Coach Morris was excited that his team was apparently about to receive national recognition in this famous sports magazine. As a matter of fact, he was so excited that he cut himself with his razor.
Covered with blood and shaving lather and running downstairs to the phone, he tripped and fell down the stairs. Finally, bleeding and bruised, he made it to the phone and breathlessly said, "Hello"?
The voice on the other end asked, "Is this Speedy Morris"?
Then the voice continued, "Mr. Morris, for just seventy-five cents an issue, we can give you a one-year subscription to Sports Illustrated.”
Meridian Ananda Alo Children's Painting award 2008
Paintings are illustration of vivid emotions on paper, drawn from the very depths of their hearts. The product of deliberately and creatively arranging elements in a way that…ah what the hell! When kids these days are drawing like Michelangelo, why bother messing with large words? The second Meridian Ananda Alo Children's painting award took place on Monday, 1st December 2008 in Channel I Bhabhan, Tejgaon.
132 kids were chosen from all over the country, and the sorting round began from Rajshahi. The kids started painting at three in the afternoon, and it ended at near four thirty. Their paintings were wonderful, and their abilities made me say, 'I was not this talented when I was a kid!' Afterwards the prize ceremony began with a speech from Mr Rezanur Rahman, editor in chief of Ananda Alo, followed by Mr SM Kamal Managing director of Meridian Foods.
Afterwards, performances were made by Shubeer Nondi, Bappa Majumdar, the sixteen 'Khude Gaanraaj' and many more. Choreography was made by a children's theatre group called, 'Shishu Chalachitra Shanghshad'. There was dance choreography and a magic show, and then the names of the winners were announced. The winners of 'Ka' group were: Naveed Anjum Raadh from Narayanganj (First), Asil Ahsan Mubin from Khulna (Second), and Ibnel Mahmood (Third) from Dhaka. And the winners from the 'Ga' group were: Nazmus Sakib(First) from Rajshahi, Lamiya Anjum (Second) from Khulna, and Jannatul Ferdous (Third) from Dhaka. Looks like there are more talents outside Dhaka…
The paintings of the kids were put on display, and the happy faces of all the kids were shinning up the atmosphere. All the kids were given certificate, and 32 of the top winners were given crests as well. The happy grin on the faces of the kids could make anyone go 'aww' while they were taking the awards! 'I liked the part best where they brought Mr Meridian man when we were drawing,' says Lamiya, one of the winners. The winners got prizes such as Chidren's furniture from concept furniture, a lot of gift hampers, money, computers, and the best of all, a Dhaka-Bangkok-Dhaka ticket! Every kid that participated got a gift hamper too! The main sponsor was Meridian Foods Ltd, along with nine other sponsors.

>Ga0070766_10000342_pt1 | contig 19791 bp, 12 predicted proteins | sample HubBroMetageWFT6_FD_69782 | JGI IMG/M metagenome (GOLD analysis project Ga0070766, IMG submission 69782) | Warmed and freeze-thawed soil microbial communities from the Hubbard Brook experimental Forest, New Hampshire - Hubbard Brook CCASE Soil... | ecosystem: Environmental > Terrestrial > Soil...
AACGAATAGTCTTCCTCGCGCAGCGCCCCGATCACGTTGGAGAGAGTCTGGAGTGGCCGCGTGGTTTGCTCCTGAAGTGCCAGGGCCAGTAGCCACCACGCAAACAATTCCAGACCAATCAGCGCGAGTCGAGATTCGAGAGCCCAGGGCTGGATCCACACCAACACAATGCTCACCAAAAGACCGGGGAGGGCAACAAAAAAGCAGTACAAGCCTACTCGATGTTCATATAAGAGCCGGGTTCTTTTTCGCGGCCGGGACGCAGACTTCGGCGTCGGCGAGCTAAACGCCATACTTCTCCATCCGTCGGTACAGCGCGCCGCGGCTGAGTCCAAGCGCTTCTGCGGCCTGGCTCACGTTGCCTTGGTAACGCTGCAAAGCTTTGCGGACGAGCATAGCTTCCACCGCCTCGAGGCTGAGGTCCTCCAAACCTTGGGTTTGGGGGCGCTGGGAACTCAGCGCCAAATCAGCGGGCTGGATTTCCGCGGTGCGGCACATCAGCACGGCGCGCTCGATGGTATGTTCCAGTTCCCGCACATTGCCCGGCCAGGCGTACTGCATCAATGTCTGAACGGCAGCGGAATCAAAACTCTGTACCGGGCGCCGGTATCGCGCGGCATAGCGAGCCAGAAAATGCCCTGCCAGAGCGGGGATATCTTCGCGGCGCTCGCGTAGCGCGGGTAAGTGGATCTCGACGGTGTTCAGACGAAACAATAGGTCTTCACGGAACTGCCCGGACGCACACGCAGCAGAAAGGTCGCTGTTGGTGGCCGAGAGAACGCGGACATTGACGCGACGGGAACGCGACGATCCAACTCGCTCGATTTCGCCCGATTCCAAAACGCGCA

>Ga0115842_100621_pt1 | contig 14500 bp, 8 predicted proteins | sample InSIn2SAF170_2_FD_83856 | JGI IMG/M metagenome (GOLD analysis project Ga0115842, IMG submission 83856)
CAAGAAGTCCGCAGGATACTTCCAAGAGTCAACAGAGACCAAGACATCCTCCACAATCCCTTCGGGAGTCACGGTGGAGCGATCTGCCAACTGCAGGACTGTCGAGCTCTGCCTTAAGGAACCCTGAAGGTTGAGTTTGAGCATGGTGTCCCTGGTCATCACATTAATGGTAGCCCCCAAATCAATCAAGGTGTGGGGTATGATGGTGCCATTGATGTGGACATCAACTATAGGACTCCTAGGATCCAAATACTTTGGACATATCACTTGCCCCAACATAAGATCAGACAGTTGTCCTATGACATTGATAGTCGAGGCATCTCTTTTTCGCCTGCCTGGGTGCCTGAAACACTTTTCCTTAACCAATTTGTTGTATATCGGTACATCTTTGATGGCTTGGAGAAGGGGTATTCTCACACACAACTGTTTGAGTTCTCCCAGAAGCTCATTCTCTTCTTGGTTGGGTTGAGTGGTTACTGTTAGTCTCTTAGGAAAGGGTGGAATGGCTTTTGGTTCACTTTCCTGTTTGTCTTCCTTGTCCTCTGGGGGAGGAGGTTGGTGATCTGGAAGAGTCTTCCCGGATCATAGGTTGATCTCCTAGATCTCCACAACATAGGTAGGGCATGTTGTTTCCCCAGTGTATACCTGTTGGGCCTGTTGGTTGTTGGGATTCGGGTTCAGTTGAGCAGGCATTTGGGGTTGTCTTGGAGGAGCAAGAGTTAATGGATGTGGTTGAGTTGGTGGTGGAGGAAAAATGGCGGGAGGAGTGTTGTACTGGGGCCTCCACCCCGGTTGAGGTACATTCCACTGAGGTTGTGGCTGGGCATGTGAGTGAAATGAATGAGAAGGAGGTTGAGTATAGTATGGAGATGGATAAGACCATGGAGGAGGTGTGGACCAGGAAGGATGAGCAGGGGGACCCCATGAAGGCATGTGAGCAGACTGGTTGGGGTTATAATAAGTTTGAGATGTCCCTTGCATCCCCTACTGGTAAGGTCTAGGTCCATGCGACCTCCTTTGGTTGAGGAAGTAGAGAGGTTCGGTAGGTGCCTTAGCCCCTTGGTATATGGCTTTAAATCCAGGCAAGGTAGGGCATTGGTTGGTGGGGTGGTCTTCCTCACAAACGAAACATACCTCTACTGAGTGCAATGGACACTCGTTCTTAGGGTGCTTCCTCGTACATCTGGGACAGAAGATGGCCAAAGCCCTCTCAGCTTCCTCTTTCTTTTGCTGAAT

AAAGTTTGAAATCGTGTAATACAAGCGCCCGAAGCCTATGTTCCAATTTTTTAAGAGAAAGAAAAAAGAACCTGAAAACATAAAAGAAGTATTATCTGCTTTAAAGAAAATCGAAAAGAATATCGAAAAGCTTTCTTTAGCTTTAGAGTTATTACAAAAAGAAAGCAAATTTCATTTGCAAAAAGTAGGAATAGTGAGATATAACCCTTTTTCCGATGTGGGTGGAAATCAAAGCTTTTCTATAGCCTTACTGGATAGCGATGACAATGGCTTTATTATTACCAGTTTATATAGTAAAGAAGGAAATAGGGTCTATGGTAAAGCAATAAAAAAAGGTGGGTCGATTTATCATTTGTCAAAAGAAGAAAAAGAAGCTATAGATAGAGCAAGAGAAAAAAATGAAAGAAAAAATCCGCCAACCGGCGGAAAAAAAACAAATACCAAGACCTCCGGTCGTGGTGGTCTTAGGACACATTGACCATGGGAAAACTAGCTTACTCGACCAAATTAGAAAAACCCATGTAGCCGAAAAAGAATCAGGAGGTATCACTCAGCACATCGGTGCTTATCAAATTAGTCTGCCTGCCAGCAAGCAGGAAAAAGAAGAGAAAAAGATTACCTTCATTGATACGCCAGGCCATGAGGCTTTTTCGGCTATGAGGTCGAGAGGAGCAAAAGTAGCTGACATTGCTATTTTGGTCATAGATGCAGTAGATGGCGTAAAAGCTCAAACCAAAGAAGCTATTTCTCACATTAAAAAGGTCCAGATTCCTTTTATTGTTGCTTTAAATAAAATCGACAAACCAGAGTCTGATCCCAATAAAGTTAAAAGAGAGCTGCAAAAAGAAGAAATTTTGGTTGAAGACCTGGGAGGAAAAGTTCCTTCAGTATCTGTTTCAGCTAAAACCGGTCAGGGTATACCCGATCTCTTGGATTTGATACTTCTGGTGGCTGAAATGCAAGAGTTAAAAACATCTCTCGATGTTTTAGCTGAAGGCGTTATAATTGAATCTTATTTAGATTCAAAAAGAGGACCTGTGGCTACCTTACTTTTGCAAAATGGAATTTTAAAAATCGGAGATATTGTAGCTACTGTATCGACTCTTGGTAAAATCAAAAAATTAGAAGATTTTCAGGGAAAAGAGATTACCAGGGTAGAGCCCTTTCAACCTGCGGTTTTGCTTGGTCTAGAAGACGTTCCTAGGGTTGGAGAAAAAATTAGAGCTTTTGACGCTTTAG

Encouraging children to draw better and excel in their future is a very important step of their lives, and more people should come forward to make a change in kid's lives (I wish there were events like this when I was a kid, though). The whole event for the kids was to have fun, and draw their ways towards fame!... (Children taking over the world, every adolescence and adult's fear)
By Raida Kifait Reza
And it is flooding Facebook. Friends who knew you once upon a time and friends who had been with you all the time and friends who were looking forward to seeing you some day are all under the same spell. No one knows what to say or think or do, except maybe wish this way. What they wouldn't do to turn back the clock, stop the bus, stop you from crossing the road. What they wouldn't have done or said to hold you back, so that they could keep you with us longer.
It is the same reaction all around. Disbelief. Shock. Grief. Devastation. We all wonder how. We all wonder why.
Your friends, they remember you. They remember cheering you on as you burned the famous red court of our school, chanting your name as you sunk shot after shot. They remember calling out to you, saying 'good game, good game.' The friends who shared not just random basketball games with you, but let you become a part of their days and their lives. They remember making promises, jokes and banters about maybe outshining you some day. When you played, you set the court on fire. And if this Saturday hadn't happened, who knows? Your friends at the dojo think you might have gotten a black belt some day. You were that good, Nehal.